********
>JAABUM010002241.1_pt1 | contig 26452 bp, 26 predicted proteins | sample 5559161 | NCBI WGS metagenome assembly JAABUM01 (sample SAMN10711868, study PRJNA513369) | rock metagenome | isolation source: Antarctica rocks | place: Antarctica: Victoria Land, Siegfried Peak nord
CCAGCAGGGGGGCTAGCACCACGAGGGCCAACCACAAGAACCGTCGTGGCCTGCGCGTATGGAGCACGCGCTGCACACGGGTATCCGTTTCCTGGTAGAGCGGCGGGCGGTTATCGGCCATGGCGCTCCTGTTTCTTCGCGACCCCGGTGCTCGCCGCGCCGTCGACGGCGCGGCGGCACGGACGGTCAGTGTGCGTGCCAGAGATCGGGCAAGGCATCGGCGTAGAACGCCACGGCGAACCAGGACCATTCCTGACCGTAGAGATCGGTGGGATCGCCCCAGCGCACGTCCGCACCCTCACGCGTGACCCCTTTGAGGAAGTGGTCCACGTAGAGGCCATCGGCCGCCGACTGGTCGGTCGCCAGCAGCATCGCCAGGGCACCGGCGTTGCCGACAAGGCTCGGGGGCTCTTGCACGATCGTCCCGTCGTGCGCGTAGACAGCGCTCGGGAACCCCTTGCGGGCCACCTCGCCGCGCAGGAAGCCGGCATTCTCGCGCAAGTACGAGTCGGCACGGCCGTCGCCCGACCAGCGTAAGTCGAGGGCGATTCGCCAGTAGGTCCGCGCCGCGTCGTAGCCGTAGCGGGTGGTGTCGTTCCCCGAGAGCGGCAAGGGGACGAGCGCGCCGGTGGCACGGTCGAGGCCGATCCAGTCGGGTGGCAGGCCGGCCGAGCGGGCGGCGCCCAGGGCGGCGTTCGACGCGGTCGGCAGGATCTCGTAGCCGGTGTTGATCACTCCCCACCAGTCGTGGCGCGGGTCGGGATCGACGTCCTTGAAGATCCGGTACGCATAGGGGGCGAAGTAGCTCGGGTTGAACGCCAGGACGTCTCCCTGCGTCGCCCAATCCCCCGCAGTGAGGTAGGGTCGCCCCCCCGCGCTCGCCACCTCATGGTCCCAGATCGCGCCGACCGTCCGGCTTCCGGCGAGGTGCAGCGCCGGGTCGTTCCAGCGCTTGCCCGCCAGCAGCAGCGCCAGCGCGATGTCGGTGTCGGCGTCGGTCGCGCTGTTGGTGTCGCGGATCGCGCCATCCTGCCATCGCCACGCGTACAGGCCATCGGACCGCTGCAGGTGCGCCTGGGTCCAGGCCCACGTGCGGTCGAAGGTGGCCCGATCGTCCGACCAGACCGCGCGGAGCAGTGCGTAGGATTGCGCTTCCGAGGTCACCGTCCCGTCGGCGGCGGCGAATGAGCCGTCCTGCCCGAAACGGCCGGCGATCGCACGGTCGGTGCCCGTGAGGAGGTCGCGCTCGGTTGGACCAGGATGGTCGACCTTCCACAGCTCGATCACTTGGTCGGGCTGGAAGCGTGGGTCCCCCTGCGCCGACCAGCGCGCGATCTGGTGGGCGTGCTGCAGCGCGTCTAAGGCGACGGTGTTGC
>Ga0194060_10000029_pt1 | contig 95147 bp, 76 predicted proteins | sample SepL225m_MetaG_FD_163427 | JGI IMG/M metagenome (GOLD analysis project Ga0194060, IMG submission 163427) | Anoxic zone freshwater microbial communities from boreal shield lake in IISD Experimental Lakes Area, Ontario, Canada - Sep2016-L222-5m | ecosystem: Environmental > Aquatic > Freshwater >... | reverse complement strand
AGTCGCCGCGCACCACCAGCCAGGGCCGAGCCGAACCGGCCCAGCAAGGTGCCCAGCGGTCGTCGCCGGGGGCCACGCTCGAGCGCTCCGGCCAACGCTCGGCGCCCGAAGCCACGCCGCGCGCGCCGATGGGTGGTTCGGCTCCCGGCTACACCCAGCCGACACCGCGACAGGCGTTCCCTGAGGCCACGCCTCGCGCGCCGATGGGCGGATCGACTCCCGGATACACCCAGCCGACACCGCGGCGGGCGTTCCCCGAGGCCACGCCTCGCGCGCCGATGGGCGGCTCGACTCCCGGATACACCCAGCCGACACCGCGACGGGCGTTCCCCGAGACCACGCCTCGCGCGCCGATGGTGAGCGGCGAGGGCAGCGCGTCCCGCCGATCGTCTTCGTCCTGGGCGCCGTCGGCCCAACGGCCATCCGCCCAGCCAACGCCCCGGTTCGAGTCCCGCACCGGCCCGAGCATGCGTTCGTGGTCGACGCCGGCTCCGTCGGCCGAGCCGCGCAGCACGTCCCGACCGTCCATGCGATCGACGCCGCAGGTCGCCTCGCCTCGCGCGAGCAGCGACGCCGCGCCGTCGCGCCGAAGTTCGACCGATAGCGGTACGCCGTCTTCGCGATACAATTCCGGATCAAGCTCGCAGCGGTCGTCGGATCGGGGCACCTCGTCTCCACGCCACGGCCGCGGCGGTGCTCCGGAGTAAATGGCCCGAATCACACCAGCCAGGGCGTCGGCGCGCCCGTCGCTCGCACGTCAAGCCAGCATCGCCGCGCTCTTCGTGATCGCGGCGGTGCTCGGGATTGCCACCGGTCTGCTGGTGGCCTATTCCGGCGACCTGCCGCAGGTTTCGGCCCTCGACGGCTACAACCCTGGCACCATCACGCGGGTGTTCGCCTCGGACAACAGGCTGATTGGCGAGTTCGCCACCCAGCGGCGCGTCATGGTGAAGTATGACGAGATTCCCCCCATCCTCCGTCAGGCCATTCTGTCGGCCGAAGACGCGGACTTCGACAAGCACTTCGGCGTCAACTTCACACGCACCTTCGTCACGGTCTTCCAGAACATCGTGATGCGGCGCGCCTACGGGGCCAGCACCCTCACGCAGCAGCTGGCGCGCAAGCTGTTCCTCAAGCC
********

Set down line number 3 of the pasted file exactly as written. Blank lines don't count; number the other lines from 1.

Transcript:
>Ga0194060_10000029_pt1 | contig 95147 bp, 76 predicted proteins | sample SepL225m_MetaG_FD_163427 | JGI IMG/M metagenome (GOLD analysis project Ga0194060, IMG submission 163427) | Anoxic zone freshwater microbial communities from boreal shield lake in IISD Experimental Lakes Area, Ontario, Canada - Sep2016-L222-5m | ecosystem: Environmental > Aquatic > Freshwater >... | reverse complement strand